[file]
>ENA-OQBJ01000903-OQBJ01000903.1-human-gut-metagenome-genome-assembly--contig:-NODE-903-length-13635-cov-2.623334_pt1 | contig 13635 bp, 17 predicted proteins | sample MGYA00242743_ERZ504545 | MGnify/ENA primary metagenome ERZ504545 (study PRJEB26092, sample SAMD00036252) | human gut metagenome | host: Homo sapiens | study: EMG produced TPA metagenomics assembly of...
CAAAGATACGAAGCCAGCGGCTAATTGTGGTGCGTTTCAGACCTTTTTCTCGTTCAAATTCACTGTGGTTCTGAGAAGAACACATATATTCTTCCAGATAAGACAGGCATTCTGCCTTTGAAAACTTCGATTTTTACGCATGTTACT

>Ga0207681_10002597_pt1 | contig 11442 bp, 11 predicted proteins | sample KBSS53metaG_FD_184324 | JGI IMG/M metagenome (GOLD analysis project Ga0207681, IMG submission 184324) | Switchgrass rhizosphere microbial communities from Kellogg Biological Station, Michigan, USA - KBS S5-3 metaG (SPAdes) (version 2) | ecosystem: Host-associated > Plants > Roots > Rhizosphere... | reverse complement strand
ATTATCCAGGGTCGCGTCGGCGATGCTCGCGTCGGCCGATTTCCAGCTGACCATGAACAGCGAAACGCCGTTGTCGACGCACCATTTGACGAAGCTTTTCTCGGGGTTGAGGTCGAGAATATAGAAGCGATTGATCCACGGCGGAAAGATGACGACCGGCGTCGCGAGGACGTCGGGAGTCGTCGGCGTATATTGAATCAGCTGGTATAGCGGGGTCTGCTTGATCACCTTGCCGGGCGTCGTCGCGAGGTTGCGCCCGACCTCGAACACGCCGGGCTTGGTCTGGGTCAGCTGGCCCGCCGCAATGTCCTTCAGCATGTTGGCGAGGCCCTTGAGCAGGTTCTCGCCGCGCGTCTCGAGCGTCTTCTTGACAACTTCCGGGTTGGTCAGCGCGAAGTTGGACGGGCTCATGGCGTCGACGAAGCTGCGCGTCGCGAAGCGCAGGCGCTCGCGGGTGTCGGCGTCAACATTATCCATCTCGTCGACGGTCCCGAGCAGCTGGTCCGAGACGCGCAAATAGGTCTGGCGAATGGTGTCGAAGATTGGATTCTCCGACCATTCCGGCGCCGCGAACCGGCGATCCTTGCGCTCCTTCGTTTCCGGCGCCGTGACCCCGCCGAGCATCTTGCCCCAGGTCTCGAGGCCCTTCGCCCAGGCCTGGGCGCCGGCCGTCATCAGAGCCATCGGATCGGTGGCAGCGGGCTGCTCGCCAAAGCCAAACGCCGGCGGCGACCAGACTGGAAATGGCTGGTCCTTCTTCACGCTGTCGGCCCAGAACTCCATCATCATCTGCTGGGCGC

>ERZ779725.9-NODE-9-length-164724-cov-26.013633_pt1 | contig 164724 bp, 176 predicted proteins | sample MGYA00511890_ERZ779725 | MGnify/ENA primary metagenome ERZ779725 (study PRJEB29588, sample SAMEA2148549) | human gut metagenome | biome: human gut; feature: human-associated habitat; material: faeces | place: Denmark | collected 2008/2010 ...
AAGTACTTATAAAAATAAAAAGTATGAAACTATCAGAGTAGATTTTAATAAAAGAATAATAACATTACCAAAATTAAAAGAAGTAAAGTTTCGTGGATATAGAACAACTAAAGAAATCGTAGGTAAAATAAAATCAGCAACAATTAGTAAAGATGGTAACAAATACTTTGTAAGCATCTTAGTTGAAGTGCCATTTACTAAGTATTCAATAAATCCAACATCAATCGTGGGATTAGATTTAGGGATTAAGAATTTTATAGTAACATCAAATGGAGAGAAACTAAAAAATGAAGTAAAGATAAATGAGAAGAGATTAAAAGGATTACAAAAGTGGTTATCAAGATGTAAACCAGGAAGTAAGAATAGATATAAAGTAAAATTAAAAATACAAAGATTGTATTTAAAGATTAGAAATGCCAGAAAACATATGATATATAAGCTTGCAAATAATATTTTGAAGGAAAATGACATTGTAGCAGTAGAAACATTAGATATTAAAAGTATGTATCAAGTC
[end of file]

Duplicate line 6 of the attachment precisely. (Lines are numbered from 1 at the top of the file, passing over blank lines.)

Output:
AAGTACTTATAAAAATAAAAAGTATGAAACTATCAGAGTAGATTTTAATAAAAGAATAATAACATTACCAAAATTAAAAGAAGTAAAGTTTCGTGGATATAGAACAACTAAAGAAATCGTAGGTAAAATAAAATCAGCAACAATTAGTAAAGATGGTAACAAATACTTTGTAAGCATCTTAGTTGAAGTGCCATTTACTAAGTATTCAATAAATCCAACATCAATCGTGGGATTAGATTTAGGGATTAAGAATTTTATAGTAACATCAAATGGAGAGAAACTAAAAAATGAAGTAAAGATAAATGAGAAGAGATTAAAAGGATTACAAAAGTGGTTATCAAGATGTAAACCAGGAAGTAAGAATAGATATAAAGTAAAATTAAAAATACAAAGATTGTATTTAAAGATTAGAAATGCCAGAAAACATATGATATATAAGCTTGCAAATAATATTTTGAAGGAAAATGACATTGTAGCAGTAGAAACATTAGATATTAAAAGTATGTATCAAGTC